Tech firms have launched an attack on new copyright rules voted through by the European Parliament today, saying they could damage both competition and freedom of expression.
Tech UK, which represents more than 900 tech companies across the country, slammed the new regulations, describing them as “simplistic solutions to complex problems”.
“Today the European Parliament has failed to strike the right balance between protecting copyright and ensuring freedom of expression,” said Giles Derrington, associate director of policy at Tech UK.
“We are particularly concerned about the impact the new Copyright Directive will have on competition within the digital sector given the high-cost of meeting the requirements Directive now creates.”
The Copyright Directive, which passed earlier today by 348 votes to 278, will make tech firms liable for content posted without adequate copyright permissions.
Google has also criticised the changes, saying that while the directive is an improvement to existing regulation, it will “still lead to legal uncertainty and will hurt Europe’s creative and digital economies”.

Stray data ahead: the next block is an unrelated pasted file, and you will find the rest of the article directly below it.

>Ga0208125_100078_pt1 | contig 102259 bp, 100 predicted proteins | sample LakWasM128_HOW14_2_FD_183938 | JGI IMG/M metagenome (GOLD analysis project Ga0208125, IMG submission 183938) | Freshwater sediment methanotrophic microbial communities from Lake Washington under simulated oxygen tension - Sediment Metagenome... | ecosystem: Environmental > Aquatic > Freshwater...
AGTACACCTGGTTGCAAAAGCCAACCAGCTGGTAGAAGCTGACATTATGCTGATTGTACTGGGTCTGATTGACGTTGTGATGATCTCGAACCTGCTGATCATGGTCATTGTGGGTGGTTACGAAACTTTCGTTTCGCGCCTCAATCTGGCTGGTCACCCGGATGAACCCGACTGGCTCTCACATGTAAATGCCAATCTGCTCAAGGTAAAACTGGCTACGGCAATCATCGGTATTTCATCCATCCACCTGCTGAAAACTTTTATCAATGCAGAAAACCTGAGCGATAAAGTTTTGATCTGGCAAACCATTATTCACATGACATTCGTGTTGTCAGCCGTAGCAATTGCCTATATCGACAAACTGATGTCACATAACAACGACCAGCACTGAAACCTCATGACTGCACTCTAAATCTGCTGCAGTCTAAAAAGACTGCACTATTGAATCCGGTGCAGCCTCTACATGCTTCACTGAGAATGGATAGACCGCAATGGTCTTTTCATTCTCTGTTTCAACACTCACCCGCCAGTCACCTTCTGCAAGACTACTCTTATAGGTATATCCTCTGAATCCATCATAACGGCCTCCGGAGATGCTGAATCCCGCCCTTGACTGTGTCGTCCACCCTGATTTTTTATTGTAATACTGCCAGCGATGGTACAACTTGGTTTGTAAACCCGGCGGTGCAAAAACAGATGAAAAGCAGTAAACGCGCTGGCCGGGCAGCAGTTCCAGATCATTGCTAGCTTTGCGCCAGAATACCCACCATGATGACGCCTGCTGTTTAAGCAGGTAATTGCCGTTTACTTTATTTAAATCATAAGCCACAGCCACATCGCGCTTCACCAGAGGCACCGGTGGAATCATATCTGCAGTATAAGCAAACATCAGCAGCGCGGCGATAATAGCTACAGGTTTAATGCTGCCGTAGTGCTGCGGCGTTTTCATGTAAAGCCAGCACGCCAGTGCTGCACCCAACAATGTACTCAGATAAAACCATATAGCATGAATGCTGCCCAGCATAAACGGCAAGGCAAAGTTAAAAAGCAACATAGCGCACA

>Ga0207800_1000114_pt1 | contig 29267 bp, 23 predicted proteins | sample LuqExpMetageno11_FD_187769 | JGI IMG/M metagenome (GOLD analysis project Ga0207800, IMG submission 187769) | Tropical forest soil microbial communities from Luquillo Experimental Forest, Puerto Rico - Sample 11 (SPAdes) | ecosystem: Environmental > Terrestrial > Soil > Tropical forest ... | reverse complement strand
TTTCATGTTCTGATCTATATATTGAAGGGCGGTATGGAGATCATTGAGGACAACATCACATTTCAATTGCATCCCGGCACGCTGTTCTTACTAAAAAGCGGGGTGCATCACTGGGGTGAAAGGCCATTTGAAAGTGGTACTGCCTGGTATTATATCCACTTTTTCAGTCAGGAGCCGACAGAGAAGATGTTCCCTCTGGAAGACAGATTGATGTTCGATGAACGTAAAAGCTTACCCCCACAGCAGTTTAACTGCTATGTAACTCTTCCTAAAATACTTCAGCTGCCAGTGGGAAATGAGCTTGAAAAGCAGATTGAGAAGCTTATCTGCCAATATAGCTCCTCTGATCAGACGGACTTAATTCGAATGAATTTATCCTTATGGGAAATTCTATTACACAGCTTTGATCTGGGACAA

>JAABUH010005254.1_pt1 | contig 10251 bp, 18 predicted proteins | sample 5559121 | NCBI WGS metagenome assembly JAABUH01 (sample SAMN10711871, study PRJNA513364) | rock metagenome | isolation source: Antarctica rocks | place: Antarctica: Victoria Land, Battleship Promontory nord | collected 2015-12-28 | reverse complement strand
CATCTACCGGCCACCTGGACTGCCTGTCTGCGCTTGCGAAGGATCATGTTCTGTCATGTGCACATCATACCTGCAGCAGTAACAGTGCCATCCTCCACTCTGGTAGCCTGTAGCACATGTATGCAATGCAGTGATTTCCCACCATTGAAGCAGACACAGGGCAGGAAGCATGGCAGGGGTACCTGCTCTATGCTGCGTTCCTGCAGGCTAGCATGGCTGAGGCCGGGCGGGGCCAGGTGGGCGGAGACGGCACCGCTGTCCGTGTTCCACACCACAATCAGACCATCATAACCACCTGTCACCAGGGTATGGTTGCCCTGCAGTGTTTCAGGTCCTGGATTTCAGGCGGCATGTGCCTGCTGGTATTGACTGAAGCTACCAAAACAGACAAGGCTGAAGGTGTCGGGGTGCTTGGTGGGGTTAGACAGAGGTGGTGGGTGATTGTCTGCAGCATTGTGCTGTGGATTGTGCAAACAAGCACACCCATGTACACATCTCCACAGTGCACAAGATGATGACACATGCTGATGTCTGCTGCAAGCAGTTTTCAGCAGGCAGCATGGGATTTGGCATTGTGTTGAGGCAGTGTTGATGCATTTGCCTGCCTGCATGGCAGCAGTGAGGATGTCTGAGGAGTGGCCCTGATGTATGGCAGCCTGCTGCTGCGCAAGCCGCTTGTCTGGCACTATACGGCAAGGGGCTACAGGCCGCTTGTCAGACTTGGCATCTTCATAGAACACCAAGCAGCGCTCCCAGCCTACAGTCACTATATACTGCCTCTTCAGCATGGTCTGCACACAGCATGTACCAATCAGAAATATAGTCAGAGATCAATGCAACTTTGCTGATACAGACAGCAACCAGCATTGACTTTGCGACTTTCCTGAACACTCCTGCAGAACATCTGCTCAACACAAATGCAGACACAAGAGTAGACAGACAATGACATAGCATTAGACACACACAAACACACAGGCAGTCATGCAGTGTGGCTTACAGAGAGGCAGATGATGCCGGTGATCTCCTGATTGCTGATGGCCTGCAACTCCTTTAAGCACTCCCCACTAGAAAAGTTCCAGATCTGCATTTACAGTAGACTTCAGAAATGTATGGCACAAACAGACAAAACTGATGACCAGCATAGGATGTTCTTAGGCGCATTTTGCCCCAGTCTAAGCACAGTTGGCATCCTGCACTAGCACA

The vote follows years of wrangling over the proposals, with the tech industry warning of a limit on internet freedoms, particularly with relation to user-generated content.
But publishers and artists have welcomed the move, saying it will ensure creators are fairly compensated for their work.
Raffaella de Santis, associate at law firm Harbottle & Lewis, said: “Artists and creators will hail the passing of the directive as a real victory for their right to be fairly paid for their creations.
“However, the effect of the text of the directive as passed could at the same time have very concerning and unintended consequences for vast swathes of online services, not simply those operating in music or news.”
Kathy Berry, senior lawyer at Linklaters, warned the new provisions are “little more than a set of ideals”.
“This is likely to result in an ongoing lack of legal and commercial certainty until the scope of the Directive is fleshed out by either the Commission’s proposed guidance or by European jurisprudence,” she said.